Talking to the Dead

My mother and I. Lakewood, NJ, 1980

I spent a lot of time trying to talk to my mother the first several years after she died–an activity recommended by self-help books and other peoples’ therapists. I would ask her to watch over me while I weaved in and out of various destructive mental states so I’d make it through the precarious predicaments of my twenties. I searched for signs of her acknowledgement in the seagull wings and wave-crash. Sometimes her respond would be carried by airplane. Other times, she came to me in sharp thunderclaps and purple lightning strikes. She was somewhere, sending me vague messages from a distant world, but her the clarity of her voice remained out of reach for 7 years after the AIDS virus took her body from the earth.

In a sticky pool of blood and dirty water that kept me glued to the tiled floor of a men’s shower room on an eastern Texas beach, my mother’s image appeared at each arc of pain shooting through my naked body. I thought about how she’d been dead for 7 years, how I’d been spiraling ever since. And there I was–beaten by a lover in some nameless city, wondering which of my poor decisions brought me there. When I was sure that I was alone, I called for my mother, I asked her to help me. And she did, that day, finally, after all of those years of trying. I heard her voice and felt her arms around me.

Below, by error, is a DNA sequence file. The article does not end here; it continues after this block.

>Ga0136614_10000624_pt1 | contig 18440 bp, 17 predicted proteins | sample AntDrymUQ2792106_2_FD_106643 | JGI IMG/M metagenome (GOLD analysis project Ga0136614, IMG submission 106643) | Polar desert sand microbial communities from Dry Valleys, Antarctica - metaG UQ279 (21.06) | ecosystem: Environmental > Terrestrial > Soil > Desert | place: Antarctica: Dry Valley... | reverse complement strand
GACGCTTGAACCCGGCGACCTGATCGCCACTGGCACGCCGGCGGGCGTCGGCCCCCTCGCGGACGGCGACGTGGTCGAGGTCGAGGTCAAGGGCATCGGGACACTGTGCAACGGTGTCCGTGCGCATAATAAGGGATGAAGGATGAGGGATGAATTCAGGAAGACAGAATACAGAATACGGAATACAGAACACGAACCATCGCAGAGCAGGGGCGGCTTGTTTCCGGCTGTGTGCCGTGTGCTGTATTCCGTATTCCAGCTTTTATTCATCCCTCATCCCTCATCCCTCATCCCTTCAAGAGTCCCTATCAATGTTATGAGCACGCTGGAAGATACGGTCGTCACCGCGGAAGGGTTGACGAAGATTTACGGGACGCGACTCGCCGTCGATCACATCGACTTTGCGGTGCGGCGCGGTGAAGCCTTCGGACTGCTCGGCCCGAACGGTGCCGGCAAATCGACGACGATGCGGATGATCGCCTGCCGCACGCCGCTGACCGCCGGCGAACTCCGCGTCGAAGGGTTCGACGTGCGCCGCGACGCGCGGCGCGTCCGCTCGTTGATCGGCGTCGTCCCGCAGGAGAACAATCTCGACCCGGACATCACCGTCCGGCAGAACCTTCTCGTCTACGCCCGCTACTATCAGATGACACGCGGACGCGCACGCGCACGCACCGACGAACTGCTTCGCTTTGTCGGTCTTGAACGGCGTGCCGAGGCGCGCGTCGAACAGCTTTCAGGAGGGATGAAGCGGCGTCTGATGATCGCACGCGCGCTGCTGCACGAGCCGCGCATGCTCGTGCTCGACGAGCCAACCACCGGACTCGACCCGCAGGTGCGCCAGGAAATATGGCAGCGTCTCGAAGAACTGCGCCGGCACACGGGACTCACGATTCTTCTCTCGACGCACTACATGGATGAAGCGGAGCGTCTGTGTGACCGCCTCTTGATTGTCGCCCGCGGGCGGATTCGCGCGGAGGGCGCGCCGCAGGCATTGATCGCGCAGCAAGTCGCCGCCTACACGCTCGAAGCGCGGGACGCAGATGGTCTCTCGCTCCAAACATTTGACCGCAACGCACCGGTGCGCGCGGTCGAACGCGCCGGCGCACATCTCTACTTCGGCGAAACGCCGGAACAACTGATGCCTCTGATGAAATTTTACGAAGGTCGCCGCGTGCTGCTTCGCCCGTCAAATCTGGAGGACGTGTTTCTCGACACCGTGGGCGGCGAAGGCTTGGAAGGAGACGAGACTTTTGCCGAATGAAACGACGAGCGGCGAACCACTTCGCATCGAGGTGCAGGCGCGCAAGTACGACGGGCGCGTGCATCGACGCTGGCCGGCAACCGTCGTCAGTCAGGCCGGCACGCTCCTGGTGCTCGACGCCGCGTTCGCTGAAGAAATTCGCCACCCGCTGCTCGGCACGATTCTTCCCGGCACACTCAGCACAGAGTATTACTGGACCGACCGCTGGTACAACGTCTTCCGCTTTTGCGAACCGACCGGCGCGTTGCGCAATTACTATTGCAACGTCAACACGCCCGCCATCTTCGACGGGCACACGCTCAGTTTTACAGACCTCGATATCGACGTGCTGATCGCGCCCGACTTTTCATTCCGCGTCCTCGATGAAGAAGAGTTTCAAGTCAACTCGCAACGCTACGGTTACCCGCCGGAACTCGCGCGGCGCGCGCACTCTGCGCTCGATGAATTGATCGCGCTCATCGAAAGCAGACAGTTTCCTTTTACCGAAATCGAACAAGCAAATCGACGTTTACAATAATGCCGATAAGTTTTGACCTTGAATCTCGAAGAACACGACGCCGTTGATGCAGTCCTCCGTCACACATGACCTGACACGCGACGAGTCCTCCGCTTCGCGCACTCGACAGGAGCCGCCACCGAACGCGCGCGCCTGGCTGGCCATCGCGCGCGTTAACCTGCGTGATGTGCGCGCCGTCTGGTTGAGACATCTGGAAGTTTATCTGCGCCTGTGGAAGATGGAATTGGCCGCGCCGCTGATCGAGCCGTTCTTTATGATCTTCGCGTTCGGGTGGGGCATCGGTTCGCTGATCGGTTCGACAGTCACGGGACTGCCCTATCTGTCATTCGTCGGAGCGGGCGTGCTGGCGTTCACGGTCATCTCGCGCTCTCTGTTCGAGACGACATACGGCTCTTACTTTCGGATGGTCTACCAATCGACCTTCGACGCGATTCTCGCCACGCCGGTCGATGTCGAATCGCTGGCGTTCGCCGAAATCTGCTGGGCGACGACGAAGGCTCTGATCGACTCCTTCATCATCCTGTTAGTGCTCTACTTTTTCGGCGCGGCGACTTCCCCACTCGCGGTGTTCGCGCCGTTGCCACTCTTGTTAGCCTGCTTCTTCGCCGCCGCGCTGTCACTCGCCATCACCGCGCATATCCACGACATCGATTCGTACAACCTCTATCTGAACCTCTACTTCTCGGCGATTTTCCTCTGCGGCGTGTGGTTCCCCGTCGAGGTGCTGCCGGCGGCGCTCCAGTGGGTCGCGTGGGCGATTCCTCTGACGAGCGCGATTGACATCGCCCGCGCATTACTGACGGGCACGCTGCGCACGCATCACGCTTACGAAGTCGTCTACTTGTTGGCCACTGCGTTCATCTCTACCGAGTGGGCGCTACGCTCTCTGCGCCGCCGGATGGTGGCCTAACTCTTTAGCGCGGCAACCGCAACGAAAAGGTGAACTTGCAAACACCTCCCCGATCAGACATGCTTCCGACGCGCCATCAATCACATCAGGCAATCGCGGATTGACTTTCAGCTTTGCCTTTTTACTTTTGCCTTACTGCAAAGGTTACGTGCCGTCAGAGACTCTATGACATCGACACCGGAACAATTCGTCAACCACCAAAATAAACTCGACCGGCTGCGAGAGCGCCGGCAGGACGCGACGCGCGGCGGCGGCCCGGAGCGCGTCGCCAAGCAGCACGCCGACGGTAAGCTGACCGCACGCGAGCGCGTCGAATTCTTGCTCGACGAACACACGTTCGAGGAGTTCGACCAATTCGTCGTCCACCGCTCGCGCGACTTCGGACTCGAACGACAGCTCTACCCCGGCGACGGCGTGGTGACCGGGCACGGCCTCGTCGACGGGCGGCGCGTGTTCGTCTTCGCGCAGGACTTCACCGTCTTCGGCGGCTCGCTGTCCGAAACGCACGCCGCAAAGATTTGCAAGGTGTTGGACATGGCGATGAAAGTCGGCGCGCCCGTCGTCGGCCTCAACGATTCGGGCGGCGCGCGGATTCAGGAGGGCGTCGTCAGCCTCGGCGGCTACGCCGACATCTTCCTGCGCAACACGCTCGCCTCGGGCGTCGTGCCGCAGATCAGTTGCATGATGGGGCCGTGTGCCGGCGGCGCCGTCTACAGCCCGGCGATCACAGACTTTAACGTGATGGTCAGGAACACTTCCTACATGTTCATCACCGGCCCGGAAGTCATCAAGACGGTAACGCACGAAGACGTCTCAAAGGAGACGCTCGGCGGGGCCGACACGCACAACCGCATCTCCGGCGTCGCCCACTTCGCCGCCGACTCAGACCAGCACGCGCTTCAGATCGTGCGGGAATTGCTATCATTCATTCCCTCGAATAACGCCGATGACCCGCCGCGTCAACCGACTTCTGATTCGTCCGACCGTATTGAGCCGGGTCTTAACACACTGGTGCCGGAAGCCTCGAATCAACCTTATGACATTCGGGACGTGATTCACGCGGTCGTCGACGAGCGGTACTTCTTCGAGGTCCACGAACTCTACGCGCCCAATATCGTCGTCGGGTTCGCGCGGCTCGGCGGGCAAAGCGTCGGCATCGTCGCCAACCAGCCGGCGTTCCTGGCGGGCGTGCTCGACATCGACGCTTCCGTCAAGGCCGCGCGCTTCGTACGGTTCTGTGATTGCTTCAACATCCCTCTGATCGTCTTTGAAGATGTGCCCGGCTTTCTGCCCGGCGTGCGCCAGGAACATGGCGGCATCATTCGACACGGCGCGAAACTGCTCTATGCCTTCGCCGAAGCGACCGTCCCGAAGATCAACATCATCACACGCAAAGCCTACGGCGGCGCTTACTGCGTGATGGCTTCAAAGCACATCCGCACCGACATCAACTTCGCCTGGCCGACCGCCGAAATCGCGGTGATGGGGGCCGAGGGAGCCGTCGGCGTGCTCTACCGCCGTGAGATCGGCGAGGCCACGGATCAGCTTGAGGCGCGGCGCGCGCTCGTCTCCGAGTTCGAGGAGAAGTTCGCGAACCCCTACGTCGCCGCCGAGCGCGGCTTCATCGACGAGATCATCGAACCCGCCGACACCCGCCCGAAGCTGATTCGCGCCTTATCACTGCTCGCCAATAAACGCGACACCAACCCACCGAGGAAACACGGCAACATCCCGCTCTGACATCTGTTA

My mother brought me to my feet and helped me gather my things. She helped me walk to safety.


When I was 5, my mother told me that we were Jewish, which made sense because great-grandma was always yelling at in Yiddish. Regardless of not knowing anything about being Jewish, I proudly proclaimed my Judaism every chance I had, especially to my Catholic friends because they always seemed so terrified and guilty. Being Jewish was like this miraculous exemption from guilt, a way for me to show off.

I was so blonde. Weird. 1984.